Although the past three trials have shown that objective means such as ScvO2 CVC monitoring may not be necessary for endpoints, doing away with EGDT as frontline management of sepsis may place blinders on unsuspecting clinicians who only seek the bottom line.
Intrinsic to early goal-directed therapy is early recognition and triage of those who may have sepsis and shock states, maintaining a high-index of suspicion for SIRS criteria, early blood culturing and administration of appropriate broad-spectrum antibiotics, rapid and appropriate fluid resuscitation, and objective monitoring of hypoperfusion (lactate). This is integral to the term EGDT. This is and should be usual care.
These are good points. Of course conclusions should not be made as a function of these simplistic trials which all used the guessed sepsis and septic shock criteria.
None of the trials ARISE, PROcess, Promise ever had a chance of success. Of course they were going to fail.
More importantly these studies tell us nothing about the utility of SVcO2, lactate, etc because the fundamental concept that septic shock is a unified phenotype definable by a few guessed thresholds and a few unified treatment targets is a 1980s myth.
No large sepsis trial has been reproducible because they are all based on the myth and guessed definitions. This is classic “pathological science” (Langmuir) which gives the appearance of the scientific method but is based on guessed unified gold standards rather than sepsis phenotypes and therefore such research CANNOT be reproducible.
It is time to increase the volume of the call to Reform Sepsis Science. It is “cargocultscience” and the cargo plane will never land.
This paper tells the sad, almost unbelievable story of 25 years of sepsis science. No discerning scientist reading this would have thought Process, ARISE, or Promise would be successful. So why has the reform movement been so slow?
After failure of Process the spin was that improved care reduced mortality in the controls. After ARISE failed the leaders were calling for a metanalysis. With Promise failing they have gone silent.
Yet, short of serendipity, none of these trials had a chance because they were based on pathological science.
Sepsis thought leaders are spinning like politicians. No more spin. The plane is not going to land. We need reform of sepsis science. We need that now. Read this sad, almost unbelievable story of the “science” of sepsis.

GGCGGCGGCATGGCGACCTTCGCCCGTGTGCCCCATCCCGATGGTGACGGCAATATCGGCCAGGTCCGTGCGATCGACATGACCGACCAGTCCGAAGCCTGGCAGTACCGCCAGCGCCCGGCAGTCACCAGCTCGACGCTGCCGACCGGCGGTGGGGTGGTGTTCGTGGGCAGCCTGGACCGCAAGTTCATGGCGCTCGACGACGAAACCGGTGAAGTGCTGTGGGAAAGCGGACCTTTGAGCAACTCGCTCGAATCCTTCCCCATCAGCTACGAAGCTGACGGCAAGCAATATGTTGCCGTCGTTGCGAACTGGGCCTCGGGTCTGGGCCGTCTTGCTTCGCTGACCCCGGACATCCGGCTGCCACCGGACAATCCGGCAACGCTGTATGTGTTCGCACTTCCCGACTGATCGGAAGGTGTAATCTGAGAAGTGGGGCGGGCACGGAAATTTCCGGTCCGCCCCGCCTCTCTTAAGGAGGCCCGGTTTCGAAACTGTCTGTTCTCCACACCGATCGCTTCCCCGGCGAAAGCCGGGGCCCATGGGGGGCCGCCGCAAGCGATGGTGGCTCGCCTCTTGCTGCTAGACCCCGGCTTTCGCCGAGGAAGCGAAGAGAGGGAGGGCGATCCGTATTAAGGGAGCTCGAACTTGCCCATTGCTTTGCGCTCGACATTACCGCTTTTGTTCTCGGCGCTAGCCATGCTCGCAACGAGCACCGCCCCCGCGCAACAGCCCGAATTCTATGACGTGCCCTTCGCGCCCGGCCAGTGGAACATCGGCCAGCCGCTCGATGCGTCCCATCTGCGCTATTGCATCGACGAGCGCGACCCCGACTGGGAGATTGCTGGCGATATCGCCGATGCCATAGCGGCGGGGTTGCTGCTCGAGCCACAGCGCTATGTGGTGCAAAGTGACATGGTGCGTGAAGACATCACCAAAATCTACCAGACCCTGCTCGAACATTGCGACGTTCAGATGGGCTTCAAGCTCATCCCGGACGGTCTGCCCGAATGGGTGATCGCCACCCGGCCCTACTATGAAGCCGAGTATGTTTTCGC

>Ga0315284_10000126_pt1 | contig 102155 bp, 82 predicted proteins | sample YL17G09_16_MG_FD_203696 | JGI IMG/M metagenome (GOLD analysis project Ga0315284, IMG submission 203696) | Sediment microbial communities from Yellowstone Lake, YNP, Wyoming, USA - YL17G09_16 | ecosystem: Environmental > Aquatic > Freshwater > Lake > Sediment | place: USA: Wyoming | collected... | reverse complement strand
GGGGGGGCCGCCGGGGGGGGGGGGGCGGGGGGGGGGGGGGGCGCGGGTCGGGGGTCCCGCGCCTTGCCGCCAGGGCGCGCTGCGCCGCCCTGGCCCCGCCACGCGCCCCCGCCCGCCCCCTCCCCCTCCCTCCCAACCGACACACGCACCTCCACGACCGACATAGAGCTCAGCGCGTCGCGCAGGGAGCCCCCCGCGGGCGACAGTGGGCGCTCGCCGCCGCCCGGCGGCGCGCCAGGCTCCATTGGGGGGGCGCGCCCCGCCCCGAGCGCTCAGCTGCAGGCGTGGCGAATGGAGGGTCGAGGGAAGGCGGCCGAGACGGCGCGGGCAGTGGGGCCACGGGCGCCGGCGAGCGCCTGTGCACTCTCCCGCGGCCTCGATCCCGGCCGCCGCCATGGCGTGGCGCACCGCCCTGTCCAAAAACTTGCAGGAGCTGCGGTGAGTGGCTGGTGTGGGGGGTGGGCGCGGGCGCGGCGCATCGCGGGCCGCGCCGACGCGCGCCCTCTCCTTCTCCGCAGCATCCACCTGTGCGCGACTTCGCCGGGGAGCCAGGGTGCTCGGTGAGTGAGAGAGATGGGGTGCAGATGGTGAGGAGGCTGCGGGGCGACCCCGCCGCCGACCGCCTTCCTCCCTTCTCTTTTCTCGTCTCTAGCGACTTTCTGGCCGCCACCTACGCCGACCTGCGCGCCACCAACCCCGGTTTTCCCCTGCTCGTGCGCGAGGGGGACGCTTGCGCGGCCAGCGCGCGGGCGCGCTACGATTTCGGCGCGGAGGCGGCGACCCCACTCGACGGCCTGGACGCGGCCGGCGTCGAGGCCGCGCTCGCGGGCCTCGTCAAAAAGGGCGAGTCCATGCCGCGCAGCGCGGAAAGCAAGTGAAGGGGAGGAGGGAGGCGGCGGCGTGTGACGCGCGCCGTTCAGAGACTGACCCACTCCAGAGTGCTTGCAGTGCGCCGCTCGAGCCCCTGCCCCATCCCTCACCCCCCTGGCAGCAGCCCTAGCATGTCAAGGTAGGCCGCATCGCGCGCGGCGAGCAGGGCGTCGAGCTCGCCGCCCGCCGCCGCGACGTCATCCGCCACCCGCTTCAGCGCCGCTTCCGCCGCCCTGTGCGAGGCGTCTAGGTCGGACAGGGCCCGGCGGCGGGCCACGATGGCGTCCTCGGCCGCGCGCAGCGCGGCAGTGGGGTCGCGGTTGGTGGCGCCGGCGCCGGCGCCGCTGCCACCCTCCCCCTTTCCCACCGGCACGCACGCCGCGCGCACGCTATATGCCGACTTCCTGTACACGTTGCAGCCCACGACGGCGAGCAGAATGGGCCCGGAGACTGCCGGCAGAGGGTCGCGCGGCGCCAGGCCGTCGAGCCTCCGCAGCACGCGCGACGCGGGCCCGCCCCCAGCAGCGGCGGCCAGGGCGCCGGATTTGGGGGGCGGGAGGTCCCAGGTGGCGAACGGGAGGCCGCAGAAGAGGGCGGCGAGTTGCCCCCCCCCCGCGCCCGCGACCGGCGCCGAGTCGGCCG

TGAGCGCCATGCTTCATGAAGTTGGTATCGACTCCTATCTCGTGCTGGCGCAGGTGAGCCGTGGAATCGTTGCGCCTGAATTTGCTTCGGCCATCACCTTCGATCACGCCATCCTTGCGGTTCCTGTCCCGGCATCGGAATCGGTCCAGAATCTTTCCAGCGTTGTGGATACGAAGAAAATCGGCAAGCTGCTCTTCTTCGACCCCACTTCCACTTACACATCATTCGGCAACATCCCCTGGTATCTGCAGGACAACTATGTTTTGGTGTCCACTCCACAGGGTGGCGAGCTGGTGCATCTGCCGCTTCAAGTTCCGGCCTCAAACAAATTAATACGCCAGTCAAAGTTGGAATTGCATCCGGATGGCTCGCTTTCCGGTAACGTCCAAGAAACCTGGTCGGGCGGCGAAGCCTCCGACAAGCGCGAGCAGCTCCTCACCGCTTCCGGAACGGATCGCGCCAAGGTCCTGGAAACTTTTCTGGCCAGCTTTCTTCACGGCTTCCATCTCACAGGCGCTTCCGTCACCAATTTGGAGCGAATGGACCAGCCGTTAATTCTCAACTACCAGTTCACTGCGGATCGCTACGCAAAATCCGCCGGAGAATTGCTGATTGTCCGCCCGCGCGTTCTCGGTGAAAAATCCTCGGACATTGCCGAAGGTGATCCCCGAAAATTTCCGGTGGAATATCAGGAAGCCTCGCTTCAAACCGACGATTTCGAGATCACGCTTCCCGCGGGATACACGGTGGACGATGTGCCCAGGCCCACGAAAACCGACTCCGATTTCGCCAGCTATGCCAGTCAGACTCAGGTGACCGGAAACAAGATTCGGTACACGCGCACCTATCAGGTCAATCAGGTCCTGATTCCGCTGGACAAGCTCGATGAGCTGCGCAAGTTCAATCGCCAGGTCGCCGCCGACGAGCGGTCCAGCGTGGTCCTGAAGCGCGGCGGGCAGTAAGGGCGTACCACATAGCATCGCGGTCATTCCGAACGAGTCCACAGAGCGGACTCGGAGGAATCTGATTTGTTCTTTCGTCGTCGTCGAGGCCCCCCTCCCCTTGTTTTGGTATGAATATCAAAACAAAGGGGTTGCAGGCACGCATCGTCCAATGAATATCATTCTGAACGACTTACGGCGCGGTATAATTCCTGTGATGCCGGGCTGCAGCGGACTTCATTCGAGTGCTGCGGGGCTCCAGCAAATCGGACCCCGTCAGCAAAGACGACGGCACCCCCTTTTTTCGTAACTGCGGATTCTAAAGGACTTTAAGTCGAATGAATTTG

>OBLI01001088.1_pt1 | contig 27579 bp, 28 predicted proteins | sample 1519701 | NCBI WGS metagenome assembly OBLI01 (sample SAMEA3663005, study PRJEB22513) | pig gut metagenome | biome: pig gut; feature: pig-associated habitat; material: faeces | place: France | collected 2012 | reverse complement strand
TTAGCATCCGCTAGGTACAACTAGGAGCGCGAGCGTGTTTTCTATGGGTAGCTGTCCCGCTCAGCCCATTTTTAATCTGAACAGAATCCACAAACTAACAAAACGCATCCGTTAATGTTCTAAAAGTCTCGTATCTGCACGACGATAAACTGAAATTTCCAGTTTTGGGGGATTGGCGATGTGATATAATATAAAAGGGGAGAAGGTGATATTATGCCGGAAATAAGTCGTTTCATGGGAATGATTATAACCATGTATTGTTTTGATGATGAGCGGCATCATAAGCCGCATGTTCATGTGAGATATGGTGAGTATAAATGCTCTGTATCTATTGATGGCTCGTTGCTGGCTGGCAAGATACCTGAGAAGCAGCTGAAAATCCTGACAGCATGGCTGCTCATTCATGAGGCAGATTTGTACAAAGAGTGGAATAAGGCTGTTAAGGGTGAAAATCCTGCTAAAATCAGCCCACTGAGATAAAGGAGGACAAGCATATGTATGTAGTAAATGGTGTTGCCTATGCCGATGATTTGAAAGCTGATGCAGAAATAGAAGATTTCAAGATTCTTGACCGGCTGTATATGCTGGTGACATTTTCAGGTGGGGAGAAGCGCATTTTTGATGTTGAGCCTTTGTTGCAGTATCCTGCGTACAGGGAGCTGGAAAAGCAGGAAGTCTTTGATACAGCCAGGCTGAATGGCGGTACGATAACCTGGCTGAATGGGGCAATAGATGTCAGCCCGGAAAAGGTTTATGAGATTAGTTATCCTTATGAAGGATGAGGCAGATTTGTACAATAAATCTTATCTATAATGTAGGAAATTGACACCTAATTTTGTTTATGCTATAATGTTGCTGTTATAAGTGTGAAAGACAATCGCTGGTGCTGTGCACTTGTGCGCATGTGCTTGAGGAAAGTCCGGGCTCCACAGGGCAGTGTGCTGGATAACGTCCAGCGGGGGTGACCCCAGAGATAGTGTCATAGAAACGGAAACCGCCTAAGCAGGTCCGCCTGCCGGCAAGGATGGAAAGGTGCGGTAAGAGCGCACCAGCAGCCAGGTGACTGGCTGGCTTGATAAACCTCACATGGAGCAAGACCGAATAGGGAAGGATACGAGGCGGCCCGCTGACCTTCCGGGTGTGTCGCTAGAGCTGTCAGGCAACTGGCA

Do you think the present science of sepsis is valid. We welcome open debate.
Here is the sad story.
Never has some one taken so much space to say so little.
You complain that the diagnosis of sepsis was inadequate but never say why or how it should be diagnosed.
You seem to argue that the three studies do not use a sepsis phenotype, I beg to differ, the SIRS criteria are well validated phenotypes of sepsis.
To say that critics of PROMISE have fallen quiet could only be said if your head is in the sand, because in the week since publishing I have read at least a dozen insightful perspectives on the issue, including two on AJKDblog.
And to argue that the results from these three trials are irreproducible is asinine as all three studies perfectly reproduced each other’s results.
And lastly, you denigrate the entire field of sepsis study, yet that field has produced progressive, consistent and measurable reductions in mortality over the last decade. If this is pseudoscience, sign me up because it is saving lives.
Thanks you for your courageous defense of the sepsis science. This is the type of open debate which is needed.
Unfortunately, SIRS criteria (thresholds) were guessed by a few docs in the late 1980s for use in a failed trial of sepsis using high does methylprednisone. They were then incorporated into the 1991 consensus sepsis criteria and survive today as a function of tradition. As was typical of guessed thresholds in the late 20th century, SIRS criteria was largely based on the metric system (the numbers 10& 100) not human physiology. My editorial linked in my comment above tells the sad history of SIRS and the sepsis criteria.
Not only is SIRS profoundly non specific, it is insensitive (as recently shown last week in the NEJM). http://www.nejm.org/doi/full/10.1056/NEJMoa1415236
SIRS (which are, in fact, actually the “sepsis criteria”) were guessed and one cannot perform science by studying guesses as standards. If a researcher does that the researcher is actually studying the guess and not the condition he or she thinks is under test.
The “saved lives” you speak of may be those widely quoted based on billing code research (embellished as “administrative data”). However using billing codes there has been inflation of the sepsis code (sepsis code incidence has doubled) with a concomitant fall in pneumonia code.
We don’t doubt that the awareness and early recognition efforts are effective but billing code research and research using non specific and a broad net for the definition of disease is not reliable evidence.